Err…not really. Like Dorothy, my mantra is: there’s no place like home! Having the campervan, however, was almost like taking your home round with you. My best moments during these trips were when we found pleasant campsites to put down temporary roots.

Pirsig claimed there are two types of people: “classical” — practical, DIY fixers, boy-scout prepared types; and “romantic” — those who thrive on surface appearances, don’t want to get involved with the nitty-gritty, and thrive on gestalts.
As you noted in your introduction, I’m definitely “romantic,” and my husband is certainly “classical” — which probably explains why we work as a couple. He drives and sorts out problems, I look forward to seeing the Da Vincis.

Each chapter of your book is a stand-alone story, describing a particular incident. Do you have a favorite?
“The Parable of the Parador” is my stand-out favorite. As I said, it is typical that I get these romantic ideas — and my other half goes along with them, most of the time. That particular chapter though, sees a bit of role reversal, when we get “stuck” on the road into Arcos de la Frontera, to reach the parador (state-run hotel). For once he thinks it’s all hopeless, and I have to be the optimist. When he feels like this about a situation, I know we are REALLY in trouble.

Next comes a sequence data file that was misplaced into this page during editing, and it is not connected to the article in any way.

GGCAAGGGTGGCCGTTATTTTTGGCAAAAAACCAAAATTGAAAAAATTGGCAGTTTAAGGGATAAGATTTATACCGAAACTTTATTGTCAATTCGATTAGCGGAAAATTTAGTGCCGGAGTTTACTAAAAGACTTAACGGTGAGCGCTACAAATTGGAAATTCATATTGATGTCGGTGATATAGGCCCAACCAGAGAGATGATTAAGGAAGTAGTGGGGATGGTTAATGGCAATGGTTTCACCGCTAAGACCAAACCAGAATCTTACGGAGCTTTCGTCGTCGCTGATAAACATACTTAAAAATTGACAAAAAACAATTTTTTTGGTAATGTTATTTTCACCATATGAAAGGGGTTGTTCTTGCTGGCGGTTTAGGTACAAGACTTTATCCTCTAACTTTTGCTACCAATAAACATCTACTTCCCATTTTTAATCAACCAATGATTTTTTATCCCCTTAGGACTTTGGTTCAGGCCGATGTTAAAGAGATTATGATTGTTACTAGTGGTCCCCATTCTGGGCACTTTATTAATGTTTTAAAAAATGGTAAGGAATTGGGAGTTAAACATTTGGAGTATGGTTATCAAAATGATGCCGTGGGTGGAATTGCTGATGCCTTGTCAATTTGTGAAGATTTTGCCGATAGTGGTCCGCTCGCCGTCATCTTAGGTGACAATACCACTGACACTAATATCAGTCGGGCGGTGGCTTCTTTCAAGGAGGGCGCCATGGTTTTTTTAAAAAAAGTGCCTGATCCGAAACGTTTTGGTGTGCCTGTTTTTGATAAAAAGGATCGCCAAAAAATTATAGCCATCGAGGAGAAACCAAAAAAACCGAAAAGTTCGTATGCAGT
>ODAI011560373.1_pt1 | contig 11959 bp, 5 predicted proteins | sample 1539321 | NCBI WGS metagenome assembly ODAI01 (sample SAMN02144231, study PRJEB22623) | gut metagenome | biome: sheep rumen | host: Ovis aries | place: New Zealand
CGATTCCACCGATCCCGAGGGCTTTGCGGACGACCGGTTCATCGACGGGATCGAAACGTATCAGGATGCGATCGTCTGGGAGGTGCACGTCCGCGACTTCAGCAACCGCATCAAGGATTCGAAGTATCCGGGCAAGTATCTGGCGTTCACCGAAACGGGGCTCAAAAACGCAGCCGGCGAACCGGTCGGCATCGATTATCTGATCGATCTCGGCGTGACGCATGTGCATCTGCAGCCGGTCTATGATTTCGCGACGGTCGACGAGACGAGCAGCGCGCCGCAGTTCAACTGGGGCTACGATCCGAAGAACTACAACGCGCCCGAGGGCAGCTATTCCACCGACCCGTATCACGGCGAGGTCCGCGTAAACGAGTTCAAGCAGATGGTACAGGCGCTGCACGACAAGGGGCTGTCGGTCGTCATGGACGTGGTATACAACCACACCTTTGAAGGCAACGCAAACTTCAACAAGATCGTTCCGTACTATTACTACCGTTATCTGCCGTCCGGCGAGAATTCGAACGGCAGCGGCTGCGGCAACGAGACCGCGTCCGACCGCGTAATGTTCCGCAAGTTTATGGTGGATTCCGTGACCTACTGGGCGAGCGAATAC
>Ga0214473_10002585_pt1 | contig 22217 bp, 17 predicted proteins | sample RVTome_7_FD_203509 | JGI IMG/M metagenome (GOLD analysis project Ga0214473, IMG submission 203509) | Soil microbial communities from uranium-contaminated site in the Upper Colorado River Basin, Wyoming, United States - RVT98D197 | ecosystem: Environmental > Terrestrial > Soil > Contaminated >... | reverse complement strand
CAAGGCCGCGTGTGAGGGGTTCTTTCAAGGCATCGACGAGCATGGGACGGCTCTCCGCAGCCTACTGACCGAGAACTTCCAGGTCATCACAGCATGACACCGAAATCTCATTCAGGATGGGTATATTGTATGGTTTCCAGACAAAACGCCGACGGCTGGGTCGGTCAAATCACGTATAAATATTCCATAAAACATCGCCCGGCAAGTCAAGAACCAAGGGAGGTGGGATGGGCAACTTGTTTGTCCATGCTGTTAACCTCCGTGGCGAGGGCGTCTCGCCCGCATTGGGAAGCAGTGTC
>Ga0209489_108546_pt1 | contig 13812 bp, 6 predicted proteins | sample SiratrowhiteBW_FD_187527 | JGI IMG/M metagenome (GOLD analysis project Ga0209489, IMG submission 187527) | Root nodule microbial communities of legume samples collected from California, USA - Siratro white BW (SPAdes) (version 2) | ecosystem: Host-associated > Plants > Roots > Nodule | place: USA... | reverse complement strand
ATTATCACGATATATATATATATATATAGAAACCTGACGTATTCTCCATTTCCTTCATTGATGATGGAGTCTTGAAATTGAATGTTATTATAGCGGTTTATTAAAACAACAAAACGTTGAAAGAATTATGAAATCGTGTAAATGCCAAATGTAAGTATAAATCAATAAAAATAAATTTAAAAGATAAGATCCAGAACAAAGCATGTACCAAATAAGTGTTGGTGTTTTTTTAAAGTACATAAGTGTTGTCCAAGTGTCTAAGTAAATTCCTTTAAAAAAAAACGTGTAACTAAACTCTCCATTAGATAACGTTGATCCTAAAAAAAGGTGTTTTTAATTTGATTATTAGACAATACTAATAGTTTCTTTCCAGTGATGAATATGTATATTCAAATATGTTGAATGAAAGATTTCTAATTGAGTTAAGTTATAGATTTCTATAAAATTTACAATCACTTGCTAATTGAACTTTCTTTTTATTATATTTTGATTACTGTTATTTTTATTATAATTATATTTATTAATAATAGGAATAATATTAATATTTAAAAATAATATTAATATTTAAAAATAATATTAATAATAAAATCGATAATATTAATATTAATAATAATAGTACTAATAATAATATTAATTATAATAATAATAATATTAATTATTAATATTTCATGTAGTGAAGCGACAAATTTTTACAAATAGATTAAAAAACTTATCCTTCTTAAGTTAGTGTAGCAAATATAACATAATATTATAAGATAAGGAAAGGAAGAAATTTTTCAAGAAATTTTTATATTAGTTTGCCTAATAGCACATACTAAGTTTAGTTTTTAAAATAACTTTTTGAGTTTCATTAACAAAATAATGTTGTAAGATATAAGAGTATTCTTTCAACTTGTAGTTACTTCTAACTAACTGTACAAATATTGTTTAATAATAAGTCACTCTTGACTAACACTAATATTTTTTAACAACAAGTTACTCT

Pirsig advocates traveling on a motorcycle because it puts you there, in the moment, without the barrier of a windscreen. What do you think of his philosophy?
To travel on a motorbike would be my nightmare! I just would feel too exposed. I like to be safe — hence the theme of Uneasy Rider.

Many of the Displaced Nation’s readers are expats. Can you imagine living anywhere besides the Isle of Wight?